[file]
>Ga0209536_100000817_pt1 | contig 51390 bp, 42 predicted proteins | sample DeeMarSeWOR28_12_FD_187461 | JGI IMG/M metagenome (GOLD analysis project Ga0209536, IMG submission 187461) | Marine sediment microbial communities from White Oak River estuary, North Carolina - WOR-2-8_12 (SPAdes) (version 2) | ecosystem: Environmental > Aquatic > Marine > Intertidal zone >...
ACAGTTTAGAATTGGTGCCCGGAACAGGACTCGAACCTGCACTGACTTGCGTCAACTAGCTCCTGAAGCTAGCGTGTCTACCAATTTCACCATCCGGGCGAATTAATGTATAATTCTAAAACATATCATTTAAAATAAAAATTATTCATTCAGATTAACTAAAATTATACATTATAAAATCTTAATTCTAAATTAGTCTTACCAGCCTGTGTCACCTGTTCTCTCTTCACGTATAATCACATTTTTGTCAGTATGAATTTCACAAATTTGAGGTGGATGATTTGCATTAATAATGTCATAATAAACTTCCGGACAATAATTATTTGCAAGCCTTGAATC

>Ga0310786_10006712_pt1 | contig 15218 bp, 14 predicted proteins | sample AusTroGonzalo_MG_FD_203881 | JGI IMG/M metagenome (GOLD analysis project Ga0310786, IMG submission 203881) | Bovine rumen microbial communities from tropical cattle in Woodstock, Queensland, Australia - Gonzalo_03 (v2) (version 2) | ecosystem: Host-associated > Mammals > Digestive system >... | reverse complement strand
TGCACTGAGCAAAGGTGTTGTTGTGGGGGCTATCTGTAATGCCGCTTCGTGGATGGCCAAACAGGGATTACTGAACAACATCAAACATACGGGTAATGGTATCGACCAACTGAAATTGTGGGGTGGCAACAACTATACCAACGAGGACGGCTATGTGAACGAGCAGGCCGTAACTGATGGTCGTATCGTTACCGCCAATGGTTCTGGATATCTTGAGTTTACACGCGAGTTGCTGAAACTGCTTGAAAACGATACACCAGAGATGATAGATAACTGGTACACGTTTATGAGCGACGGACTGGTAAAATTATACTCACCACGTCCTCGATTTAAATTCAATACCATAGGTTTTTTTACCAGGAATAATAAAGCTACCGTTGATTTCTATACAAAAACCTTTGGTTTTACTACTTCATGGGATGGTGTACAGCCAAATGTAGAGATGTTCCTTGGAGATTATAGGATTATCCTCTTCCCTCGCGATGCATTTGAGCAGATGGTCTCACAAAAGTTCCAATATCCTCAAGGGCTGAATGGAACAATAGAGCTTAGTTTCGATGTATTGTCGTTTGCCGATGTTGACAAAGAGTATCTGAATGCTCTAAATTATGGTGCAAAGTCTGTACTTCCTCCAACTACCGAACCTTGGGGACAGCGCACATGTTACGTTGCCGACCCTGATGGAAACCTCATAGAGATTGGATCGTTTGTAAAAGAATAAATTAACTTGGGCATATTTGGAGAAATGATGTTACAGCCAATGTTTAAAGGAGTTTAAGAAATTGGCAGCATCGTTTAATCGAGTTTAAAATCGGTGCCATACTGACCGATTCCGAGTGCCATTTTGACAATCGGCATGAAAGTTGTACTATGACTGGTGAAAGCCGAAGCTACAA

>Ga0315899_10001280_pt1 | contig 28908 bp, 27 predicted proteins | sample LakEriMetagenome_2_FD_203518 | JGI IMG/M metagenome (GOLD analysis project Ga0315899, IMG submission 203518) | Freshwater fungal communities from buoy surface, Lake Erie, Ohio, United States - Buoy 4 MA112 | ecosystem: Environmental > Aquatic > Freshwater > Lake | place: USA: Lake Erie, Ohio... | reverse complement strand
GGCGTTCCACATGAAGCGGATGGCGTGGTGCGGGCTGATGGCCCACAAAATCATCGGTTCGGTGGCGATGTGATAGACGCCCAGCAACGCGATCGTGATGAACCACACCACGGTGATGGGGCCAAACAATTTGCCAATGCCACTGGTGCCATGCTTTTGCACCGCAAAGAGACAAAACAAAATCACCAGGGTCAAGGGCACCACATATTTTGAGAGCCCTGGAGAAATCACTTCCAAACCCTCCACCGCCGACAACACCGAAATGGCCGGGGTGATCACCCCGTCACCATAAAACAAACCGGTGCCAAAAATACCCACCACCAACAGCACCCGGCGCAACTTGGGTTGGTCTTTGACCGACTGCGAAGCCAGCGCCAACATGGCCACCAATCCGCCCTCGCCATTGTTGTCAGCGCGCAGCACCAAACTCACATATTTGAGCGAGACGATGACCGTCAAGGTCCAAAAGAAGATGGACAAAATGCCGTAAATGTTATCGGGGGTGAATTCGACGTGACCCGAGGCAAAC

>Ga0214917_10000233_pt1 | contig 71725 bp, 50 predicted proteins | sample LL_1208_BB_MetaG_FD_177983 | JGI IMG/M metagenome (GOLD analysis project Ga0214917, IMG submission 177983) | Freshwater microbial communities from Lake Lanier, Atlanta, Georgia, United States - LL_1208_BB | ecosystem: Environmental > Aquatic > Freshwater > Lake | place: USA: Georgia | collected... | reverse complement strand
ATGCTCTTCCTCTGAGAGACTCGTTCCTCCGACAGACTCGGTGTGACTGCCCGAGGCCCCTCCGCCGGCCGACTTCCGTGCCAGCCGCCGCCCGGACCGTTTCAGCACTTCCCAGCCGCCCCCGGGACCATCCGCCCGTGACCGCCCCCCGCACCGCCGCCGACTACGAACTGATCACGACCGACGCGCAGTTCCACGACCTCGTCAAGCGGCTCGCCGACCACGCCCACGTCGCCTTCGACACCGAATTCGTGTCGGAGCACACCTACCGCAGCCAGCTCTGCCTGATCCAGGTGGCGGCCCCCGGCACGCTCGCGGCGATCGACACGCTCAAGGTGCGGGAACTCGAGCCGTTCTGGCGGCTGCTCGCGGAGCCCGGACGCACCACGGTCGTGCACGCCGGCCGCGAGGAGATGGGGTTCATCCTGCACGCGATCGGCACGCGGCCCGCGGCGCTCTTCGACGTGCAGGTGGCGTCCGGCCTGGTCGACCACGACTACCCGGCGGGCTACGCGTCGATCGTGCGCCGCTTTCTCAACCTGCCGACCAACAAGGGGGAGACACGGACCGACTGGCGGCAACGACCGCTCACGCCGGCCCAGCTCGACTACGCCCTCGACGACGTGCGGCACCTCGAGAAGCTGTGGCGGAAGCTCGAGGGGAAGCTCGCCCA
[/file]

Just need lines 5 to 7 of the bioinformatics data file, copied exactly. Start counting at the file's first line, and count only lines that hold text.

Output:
>Ga0315899_10001280_pt1 | contig 28908 bp, 27 predicted proteins | sample LakEriMetagenome_2_FD_203518 | JGI IMG/M metagenome (GOLD analysis project Ga0315899, IMG submission 203518) | Freshwater fungal communities from buoy surface, Lake Erie, Ohio, United States - Buoy 4 MA112 | ecosystem: Environmental > Aquatic > Freshwater > Lake | place: USA: Lake Erie, Ohio... | reverse complement strand
GGCGTTCCACATGAAGCGGATGGCGTGGTGCGGGCTGATGGCCCACAAAATCATCGGTTCGGTGGCGATGTGATAGACGCCCAGCAACGCGATCGTGATGAACCACACCACGGTGATGGGGCCAAACAATTTGCCAATGCCACTGGTGCCATGCTTTTGCACCGCAAAGAGACAAAACAAAATCACCAGGGTCAAGGGCACCACATATTTTGAGAGCCCTGGAGAAATCACTTCCAAACCCTCCACCGCCGACAACACCGAAATGGCCGGGGTGATCACCCCGTCACCATAAAACAAACCGGTGCCAAAAATACCCACCACCAACAGCACCCGGCGCAACTTGGGTTGGTCTTTGACCGACTGCGAAGCCAGCGCCAACATGGCCACCAATCCGCCCTCGCCATTGTTGTCAGCGCGCAGCACCAAACTCACATATTTGAGCGAGACGATGACCGTCAAGGTCCAAAAGAAGATGGACAAAATGCCGTAAATGTTATCGGGGGTGAATTCGACGTGACCCGAGGCAAAC

>Ga0214917_10000233_pt1 | contig 71725 bp, 50 predicted proteins | sample LL_1208_BB_MetaG_FD_177983 | JGI IMG/M metagenome (GOLD analysis project Ga0214917, IMG submission 177983) | Freshwater microbial communities from Lake Lanier, Atlanta, Georgia, United States - LL_1208_BB | ecosystem: Environmental > Aquatic > Freshwater > Lake | place: USA: Georgia | collected... | reverse complement strand